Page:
The Marginalian
The Marginalian

Reads tagged with “politics”

Planting Trees as Resistance and Empowerment: The Remarkable Illustrated Story of Wangari Maathai, the First African Woman to Win the Nobel Peace Prize
Planting Trees as Resistance and Empowerment: The Remarkable Illustrated Story of Wangari Maathai, the First African Woman to Win the Nobel Peace Prize

“A tree is a little bit of the future.”

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Shelley’s Prescient Case for Animal Rights and the Spiritual Value of Vegetarianism
Shelley’s Prescient Case for Animal Rights and the Spiritual Value of Vegetarianism

“By all that is sacred in our hopes for the human race, I conjure those who love happiness and truth, to give a fair trial to the vegetable system.”

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How to Save a World: Rachel Carson’s Advice to Posterity
How to Save a World: Rachel Carson’s Advice to Posterity

“Mankind is challenged, as it has never been challenged before, to prove its maturity and its mastery — not of nature, but of itself.”

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The Power of Antagonistic Cooperation: Albert Murray on Heroism and How Storytelling Redeems Our Broken Cultural Mythology
The Power of Antagonistic Cooperation: Albert Murray on Heroism and How Storytelling Redeems Our Broken Cultural Mythology

“It is literature, in the primordial sense, which establishes the context for social and political action in the first place.”

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Thomas Mann on Justice, Human Dignity, and Why We Must Keep Revising and Renewing Our Ideals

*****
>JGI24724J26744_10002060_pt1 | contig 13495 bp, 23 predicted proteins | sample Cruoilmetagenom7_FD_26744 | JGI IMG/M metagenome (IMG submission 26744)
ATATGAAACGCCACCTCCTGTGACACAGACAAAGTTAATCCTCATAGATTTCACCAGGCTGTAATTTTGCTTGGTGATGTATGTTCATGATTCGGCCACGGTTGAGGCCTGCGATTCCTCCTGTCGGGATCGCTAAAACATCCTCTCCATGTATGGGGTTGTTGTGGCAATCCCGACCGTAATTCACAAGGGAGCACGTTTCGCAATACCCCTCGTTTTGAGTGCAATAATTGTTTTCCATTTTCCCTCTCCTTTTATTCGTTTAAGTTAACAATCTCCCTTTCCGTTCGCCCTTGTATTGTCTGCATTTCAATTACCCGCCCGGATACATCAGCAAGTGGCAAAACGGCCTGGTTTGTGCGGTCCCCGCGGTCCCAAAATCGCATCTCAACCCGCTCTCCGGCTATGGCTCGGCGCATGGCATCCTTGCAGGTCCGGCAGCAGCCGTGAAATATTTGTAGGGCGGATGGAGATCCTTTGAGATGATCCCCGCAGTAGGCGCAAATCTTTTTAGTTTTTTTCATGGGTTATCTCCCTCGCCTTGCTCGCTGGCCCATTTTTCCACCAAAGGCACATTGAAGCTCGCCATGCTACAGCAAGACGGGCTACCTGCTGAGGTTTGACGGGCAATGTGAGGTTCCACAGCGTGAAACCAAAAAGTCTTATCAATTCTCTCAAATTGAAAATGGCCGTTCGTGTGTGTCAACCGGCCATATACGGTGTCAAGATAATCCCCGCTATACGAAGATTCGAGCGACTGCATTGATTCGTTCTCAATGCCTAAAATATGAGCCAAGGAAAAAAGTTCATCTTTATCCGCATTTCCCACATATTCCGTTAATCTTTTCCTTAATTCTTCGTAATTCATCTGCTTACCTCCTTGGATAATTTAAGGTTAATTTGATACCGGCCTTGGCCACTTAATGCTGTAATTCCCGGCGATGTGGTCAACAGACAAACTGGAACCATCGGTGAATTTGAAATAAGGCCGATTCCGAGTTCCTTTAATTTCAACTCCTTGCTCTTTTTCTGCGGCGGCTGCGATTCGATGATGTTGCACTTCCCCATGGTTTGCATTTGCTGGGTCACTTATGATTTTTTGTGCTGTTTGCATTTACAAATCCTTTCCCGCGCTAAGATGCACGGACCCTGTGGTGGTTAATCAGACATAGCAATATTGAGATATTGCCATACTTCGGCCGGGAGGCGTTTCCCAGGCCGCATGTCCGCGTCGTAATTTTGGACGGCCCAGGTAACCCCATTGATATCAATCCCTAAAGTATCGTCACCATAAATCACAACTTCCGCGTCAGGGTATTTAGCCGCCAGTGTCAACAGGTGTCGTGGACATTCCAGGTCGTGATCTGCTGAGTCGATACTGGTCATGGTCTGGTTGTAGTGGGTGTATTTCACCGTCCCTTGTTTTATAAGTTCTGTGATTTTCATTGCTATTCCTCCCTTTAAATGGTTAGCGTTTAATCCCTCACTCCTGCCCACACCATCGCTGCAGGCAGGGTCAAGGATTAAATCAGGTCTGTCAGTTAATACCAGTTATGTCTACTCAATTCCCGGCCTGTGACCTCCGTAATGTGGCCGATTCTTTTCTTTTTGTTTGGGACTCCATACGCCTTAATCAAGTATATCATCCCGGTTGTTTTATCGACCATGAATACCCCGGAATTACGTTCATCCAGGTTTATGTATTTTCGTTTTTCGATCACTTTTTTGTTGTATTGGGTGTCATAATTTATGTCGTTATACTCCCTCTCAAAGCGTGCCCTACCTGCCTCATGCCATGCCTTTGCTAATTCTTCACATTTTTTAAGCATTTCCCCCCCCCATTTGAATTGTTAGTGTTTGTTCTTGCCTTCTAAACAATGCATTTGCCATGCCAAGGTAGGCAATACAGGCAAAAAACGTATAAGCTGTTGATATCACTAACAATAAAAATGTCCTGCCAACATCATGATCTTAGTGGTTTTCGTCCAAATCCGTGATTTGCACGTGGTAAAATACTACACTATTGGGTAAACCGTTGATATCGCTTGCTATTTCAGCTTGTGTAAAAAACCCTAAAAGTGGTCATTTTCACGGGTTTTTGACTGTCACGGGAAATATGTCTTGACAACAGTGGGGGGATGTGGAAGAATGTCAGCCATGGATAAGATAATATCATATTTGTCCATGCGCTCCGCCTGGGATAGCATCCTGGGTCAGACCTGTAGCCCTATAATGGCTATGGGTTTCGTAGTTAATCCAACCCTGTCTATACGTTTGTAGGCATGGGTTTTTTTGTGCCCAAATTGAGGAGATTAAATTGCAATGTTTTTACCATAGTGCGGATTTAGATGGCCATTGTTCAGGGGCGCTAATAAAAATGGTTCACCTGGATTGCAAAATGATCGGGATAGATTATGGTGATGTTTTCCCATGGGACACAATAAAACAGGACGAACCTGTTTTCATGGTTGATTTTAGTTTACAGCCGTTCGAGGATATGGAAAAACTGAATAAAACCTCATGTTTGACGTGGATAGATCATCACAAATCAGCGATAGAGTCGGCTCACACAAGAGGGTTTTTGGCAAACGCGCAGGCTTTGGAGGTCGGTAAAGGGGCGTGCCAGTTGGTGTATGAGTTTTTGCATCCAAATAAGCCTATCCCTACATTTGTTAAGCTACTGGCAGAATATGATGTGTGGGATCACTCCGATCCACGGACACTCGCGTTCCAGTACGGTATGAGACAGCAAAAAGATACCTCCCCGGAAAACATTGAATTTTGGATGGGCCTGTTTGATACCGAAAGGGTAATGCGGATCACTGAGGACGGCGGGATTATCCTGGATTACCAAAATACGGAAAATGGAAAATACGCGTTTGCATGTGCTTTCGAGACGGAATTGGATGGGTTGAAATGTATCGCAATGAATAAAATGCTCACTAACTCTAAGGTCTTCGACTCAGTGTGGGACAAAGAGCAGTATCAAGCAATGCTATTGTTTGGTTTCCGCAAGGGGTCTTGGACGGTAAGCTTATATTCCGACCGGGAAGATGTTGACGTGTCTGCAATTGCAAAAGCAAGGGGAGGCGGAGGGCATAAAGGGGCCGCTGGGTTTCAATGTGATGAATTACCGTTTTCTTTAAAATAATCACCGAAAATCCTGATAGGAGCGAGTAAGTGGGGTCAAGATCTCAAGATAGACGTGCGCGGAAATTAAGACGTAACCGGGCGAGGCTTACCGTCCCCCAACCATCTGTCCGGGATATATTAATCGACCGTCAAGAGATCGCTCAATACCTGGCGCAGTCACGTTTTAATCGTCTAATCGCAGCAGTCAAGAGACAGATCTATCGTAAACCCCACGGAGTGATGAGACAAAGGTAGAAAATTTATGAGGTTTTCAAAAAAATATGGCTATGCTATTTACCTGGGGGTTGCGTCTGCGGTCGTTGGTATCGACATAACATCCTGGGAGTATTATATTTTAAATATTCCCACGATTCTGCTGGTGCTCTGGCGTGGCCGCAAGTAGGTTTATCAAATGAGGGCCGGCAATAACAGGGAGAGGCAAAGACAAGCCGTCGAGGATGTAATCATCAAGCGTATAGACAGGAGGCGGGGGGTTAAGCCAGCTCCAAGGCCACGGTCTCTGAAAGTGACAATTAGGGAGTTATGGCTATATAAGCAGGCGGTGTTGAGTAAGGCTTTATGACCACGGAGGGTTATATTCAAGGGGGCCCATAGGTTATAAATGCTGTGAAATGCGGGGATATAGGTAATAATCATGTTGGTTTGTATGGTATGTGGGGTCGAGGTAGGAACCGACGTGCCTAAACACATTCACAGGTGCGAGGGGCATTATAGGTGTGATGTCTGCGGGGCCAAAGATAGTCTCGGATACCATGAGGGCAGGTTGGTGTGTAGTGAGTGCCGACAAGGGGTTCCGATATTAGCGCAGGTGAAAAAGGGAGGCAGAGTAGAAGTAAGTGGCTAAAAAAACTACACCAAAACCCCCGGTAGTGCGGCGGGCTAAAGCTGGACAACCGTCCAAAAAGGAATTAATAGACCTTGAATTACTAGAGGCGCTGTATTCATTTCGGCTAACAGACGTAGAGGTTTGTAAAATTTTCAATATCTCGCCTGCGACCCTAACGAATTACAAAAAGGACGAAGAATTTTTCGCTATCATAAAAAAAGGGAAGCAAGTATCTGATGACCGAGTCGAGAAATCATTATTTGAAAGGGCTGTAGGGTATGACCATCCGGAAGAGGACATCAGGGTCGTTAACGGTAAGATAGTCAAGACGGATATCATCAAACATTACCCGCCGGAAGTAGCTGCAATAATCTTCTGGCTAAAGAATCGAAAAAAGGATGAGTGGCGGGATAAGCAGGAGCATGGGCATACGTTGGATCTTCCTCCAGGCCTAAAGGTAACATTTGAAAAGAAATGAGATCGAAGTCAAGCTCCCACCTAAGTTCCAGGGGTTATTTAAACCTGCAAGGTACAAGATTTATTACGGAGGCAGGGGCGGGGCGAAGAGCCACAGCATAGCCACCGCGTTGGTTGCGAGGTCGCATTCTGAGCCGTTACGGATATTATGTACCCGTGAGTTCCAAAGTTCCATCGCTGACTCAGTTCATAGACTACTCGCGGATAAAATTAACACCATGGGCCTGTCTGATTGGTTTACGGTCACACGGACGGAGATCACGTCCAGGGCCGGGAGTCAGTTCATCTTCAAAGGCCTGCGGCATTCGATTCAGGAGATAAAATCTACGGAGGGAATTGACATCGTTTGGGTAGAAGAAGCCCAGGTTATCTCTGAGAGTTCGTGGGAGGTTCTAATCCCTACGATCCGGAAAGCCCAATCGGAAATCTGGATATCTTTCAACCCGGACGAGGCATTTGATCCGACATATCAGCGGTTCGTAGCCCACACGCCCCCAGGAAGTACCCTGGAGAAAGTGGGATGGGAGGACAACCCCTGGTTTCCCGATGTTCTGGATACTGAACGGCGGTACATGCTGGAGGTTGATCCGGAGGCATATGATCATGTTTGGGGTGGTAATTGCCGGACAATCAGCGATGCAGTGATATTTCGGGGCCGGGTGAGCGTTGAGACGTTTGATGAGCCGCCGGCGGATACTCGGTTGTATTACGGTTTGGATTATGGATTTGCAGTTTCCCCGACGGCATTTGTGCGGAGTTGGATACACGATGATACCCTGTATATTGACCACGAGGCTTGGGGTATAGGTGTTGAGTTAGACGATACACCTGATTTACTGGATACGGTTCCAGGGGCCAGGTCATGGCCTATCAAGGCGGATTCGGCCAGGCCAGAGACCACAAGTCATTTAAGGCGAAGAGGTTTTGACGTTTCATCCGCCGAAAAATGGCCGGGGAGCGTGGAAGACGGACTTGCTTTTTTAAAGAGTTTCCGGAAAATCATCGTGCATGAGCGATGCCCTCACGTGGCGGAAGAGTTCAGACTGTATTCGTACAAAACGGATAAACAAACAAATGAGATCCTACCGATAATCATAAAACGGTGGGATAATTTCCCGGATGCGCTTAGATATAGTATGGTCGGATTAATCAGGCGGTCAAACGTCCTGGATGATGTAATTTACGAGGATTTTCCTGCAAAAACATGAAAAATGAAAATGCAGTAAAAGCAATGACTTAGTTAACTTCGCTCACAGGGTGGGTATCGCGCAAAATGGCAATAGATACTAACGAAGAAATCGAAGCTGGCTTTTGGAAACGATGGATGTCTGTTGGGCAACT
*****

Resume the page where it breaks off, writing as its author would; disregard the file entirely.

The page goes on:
Thomas Mann on Justice, Human Dignity, and Why We Must Keep Revising and Renewing Our Ideals

“To come close to art means to come close to life, and if an appreciation of the dignity of man is the moral definition of democracy, then its psychological definition arises out of its determination to reconcile and combine knowledge and art, mind and life, thought and deed.”

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Why We Walk: A Manifesto for Peripatetic Empowerment
Why We Walk: A Manifesto for Peripatetic Empowerment

“I walk because, somehow, it’s like reading. You’re privy to these lives and conversations that have nothing to do with yours, but you can eavesdrop on them. Sometimes it’s overcrowded; sometimes the voices are too loud. But there is always companionship. You are not alone. You walk in the city side by side with the living and the dead.”

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Rebecca Solnit on Love, Purposeful Work, and the Meaning of Liberty: An Empowered Retelling of Cinderella
Rebecca Solnit on Love, Purposeful Work, and the Meaning of Liberty: An Empowered Retelling of Cinderella

“There are a lot of people with a lot of ideas about beauty. And love. When you love someone a lot, they just look like love.”

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How Eleanor Roosevelt Revolutionized Politics
How Eleanor Roosevelt Revolutionized Politics

“Eleanor Roosevelt, lean and rangy, wore floral dresses and tucked flowers in the brim of floppy hats perched on top of her wavy hair, but she had a spine as stiff as the steel girder of a skyscraper.”

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Lincoln on How to Handle Criticism
Lincoln on How to Handle Criticism

“If the end brings me out all right, what is said against me won’t amount to anything. If the end brings me out wrong, ten angels swearing I was right would make no difference.”

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These Truths: Jill Lepore on How the Shift from Mythology to Science Shaped the Early Dream of Democracy
These Truths: Jill Lepore on How the Shift from Mythology to Science Shaped the Early Dream of Democracy

“The past is an inheritance, a gift and a burden. It can’t be shirked. You carry it everywhere. There’s nothing for it but to get to know it.”

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